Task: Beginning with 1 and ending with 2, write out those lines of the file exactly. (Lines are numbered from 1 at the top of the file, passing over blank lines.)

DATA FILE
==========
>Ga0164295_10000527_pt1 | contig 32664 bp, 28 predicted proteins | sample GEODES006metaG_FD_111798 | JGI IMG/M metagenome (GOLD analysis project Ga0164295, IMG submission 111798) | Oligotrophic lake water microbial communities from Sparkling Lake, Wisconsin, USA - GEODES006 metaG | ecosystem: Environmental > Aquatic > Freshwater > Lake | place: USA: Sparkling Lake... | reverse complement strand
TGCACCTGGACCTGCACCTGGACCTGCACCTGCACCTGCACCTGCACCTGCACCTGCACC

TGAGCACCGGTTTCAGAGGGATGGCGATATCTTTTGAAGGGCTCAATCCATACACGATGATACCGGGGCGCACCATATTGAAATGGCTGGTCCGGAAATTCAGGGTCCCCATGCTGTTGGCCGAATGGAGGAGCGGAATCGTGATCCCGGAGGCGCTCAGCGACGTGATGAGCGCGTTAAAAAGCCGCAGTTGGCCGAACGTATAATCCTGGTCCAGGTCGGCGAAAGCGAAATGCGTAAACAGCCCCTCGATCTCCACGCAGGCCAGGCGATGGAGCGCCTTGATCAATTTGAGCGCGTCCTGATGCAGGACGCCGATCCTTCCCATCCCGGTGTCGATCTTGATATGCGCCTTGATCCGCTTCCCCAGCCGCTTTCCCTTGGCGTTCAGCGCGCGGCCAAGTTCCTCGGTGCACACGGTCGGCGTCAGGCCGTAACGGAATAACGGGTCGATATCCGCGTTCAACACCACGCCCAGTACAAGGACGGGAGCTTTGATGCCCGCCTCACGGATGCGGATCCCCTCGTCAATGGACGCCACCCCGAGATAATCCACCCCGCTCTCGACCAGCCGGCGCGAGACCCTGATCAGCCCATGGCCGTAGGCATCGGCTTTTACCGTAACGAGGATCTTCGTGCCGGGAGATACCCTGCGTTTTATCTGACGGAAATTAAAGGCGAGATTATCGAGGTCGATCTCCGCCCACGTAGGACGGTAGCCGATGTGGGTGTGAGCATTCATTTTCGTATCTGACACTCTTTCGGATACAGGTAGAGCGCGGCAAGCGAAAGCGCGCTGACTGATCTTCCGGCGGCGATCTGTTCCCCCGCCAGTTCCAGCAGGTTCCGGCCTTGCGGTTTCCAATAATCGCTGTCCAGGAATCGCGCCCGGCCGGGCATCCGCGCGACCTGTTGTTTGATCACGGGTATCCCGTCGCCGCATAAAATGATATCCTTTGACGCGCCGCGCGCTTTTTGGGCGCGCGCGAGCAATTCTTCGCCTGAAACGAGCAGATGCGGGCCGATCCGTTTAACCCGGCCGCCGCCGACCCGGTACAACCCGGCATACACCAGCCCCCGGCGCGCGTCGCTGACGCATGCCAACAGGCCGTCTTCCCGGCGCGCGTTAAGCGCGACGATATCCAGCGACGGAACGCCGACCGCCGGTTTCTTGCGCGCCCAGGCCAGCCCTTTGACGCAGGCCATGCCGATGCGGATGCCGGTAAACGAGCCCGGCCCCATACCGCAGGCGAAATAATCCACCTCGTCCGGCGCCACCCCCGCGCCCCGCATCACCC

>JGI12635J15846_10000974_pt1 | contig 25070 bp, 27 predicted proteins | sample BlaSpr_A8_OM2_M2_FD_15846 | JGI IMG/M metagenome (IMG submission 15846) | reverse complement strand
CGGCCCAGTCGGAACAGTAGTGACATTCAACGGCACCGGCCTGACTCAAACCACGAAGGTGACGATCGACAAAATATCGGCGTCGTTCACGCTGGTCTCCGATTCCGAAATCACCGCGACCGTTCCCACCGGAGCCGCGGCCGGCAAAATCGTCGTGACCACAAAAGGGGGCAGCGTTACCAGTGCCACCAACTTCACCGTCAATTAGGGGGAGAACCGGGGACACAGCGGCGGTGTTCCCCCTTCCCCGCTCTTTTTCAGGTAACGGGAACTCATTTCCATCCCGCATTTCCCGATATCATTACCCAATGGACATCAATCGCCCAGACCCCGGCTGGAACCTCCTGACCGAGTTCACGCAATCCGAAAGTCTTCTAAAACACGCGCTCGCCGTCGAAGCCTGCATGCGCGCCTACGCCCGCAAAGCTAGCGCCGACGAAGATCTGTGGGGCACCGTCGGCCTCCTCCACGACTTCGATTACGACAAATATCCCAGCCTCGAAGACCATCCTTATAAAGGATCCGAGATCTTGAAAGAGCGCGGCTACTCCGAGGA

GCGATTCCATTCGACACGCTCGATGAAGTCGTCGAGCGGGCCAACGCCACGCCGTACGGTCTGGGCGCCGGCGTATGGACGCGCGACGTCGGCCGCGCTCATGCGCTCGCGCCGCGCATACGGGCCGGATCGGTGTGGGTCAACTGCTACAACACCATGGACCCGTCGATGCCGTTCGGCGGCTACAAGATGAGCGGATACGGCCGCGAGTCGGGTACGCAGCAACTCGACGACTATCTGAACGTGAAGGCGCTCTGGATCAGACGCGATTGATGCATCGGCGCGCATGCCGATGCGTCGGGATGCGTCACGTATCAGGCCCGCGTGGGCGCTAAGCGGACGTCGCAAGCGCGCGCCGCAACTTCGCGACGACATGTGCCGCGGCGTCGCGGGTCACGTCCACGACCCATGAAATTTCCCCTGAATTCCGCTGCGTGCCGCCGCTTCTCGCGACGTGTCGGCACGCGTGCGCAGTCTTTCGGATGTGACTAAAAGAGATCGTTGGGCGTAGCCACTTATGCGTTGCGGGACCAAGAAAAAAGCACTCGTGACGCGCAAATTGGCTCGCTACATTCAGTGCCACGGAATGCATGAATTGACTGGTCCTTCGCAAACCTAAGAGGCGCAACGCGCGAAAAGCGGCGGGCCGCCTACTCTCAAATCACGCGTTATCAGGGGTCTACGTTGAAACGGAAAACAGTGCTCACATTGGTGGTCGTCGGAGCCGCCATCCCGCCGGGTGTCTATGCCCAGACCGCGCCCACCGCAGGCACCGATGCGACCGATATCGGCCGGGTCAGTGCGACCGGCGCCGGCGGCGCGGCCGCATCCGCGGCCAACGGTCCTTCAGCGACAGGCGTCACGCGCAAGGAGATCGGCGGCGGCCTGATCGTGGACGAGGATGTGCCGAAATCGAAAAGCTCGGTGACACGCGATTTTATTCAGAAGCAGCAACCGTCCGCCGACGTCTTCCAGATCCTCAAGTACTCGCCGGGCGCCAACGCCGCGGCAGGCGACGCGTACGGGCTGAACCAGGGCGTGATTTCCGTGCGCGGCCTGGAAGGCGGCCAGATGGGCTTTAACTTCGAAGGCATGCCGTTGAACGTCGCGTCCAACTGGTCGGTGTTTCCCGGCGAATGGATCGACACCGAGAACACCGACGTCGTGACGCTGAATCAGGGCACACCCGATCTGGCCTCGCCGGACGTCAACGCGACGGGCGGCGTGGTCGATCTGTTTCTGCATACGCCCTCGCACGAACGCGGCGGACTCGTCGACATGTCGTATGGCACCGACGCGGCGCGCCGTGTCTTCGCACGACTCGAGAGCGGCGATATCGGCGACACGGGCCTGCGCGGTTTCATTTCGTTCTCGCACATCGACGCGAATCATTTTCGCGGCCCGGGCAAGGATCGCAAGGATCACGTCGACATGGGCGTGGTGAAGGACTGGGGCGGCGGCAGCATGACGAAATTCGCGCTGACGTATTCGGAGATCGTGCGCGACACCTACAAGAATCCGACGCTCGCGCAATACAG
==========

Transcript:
>Ga0164295_10000527_pt1 | contig 32664 bp, 28 predicted proteins | sample GEODES006metaG_FD_111798 | JGI IMG/M metagenome (GOLD analysis project Ga0164295, IMG submission 111798) | Oligotrophic lake water microbial communities from Sparkling Lake, Wisconsin, USA - GEODES006 metaG | ecosystem: Environmental > Aquatic > Freshwater > Lake | place: USA: Sparkling Lake... | reverse complement strand
TGCACCTGGACCTGCACCTGGACCTGCACCTGCACCTGCACCTGCACCTGCACCTGCACC